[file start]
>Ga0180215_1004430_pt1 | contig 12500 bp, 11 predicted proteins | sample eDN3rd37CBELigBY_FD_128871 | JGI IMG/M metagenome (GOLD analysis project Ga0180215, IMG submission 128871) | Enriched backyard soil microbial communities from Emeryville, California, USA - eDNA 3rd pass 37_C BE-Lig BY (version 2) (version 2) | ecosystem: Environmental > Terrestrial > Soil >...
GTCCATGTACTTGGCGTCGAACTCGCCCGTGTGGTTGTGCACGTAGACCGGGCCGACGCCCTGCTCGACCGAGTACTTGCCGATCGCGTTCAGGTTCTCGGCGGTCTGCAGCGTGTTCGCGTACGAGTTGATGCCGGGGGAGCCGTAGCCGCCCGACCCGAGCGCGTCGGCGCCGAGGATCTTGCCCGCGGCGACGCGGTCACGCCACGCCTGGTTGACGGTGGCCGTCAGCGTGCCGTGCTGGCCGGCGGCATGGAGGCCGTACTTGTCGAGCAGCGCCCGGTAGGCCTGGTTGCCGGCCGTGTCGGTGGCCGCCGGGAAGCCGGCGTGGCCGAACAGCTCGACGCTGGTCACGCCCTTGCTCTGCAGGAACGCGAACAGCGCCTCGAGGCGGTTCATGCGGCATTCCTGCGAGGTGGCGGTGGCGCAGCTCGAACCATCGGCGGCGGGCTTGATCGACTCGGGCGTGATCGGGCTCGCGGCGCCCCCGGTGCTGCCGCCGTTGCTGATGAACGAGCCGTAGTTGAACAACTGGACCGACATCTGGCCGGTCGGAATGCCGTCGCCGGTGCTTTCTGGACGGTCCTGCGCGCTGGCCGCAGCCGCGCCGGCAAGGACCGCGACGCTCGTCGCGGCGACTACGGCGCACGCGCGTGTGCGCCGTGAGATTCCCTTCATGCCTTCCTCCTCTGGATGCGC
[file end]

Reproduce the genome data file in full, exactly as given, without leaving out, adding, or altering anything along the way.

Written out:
>Ga0180215_1004430_pt1 | contig 12500 bp, 11 predicted proteins | sample eDN3rd37CBELigBY_FD_128871 | JGI IMG/M metagenome (GOLD analysis project Ga0180215, IMG submission 128871) | Enriched backyard soil microbial communities from Emeryville, California, USA - eDNA 3rd pass 37_C BE-Lig BY (version 2) (version 2) | ecosystem: Environmental > Terrestrial > Soil >...
GTCCATGTACTTGGCGTCGAACTCGCCCGTGTGGTTGTGCACGTAGACCGGGCCGACGCCCTGCTCGACCGAGTACTTGCCGATCGCGTTCAGGTTCTCGGCGGTCTGCAGCGTGTTCGCGTACGAGTTGATGCCGGGGGAGCCGTAGCCGCCCGACCCGAGCGCGTCGGCGCCGAGGATCTTGCCCGCGGCGACGCGGTCACGCCACGCCTGGTTGACGGTGGCCGTCAGCGTGCCGTGCTGGCCGGCGGCATGGAGGCCGTACTTGTCGAGCAGCGCCCGGTAGGCCTGGTTGCCGGCCGTGTCGGTGGCCGCCGGGAAGCCGGCGTGGCCGAACAGCTCGACGCTGGTCACGCCCTTGCTCTGCAGGAACGCGAACAGCGCCTCGAGGCGGTTCATGCGGCATTCCTGCGAGGTGGCGGTGGCGCAGCTCGAACCATCGGCGGCGGGCTTGATCGACTCGGGCGTGATCGGGCTCGCGGCGCCCCCGGTGCTGCCGCCGTTGCTGATGAACGAGCCGTAGTTGAACAACTGGACCGACATCTGGCCGGTCGGAATGCCGTCGCCGGTGCTTTCTGGACGGTCCTGCGCGCTGGCCGCAGCCGCGCCGGCAAGGACCGCGACGCTCGTCGCGGCGACTACGGCGCACGCGCGTGTGCGCCGTGAGATTCCCTTCATGCCTTCCTCCTCTGGATGCGC